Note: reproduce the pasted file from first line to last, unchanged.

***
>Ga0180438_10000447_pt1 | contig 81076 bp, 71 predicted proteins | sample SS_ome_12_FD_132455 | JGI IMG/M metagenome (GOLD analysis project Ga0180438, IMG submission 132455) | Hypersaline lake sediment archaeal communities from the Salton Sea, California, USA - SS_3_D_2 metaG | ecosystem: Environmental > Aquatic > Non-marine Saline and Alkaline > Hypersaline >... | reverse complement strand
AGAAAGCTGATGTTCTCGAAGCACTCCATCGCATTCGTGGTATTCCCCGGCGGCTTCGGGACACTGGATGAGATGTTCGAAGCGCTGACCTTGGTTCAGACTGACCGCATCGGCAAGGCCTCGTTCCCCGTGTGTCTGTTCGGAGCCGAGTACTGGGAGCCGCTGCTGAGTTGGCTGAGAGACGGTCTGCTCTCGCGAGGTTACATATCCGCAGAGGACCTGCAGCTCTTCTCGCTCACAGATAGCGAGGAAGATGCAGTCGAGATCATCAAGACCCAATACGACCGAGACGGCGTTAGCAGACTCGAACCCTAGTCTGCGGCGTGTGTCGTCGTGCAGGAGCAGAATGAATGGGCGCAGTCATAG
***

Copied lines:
>Ga0180438_10000447_pt1 | contig 81076 bp, 71 predicted proteins | sample SS_ome_12_FD_132455 | JGI IMG/M metagenome (GOLD analysis project Ga0180438, IMG submission 132455) | Hypersaline lake sediment archaeal communities from the Salton Sea, California, USA - SS_3_D_2 metaG | ecosystem: Environmental > Aquatic > Non-marine Saline and Alkaline > Hypersaline >... | reverse complement strand
AGAAAGCTGATGTTCTCGAAGCACTCCATCGCATTCGTGGTATTCCCCGGCGGCTTCGGGACACTGGATGAGATGTTCGAAGCGCTGACCTTGGTTCAGACTGACCGCATCGGCAAGGCCTCGTTCCCCGTGTGTCTGTTCGGAGCCGAGTACTGGGAGCCGCTGCTGAGTTGGCTGAGAGACGGTCTGCTCTCGCGAGGTTACATATCCGCAGAGGACCTGCAGCTCTTCTCGCTCACAGATAGCGAGGAAGATGCAGTCGAGATCATCAAGACCCAATACGACCGAGACGGCGTTAGCAGACTCGAACCCTAGTCTGCGGCGTGTGTCGTCGTGCAGGAGCAGAATGAATGGGCGCAGTCATAG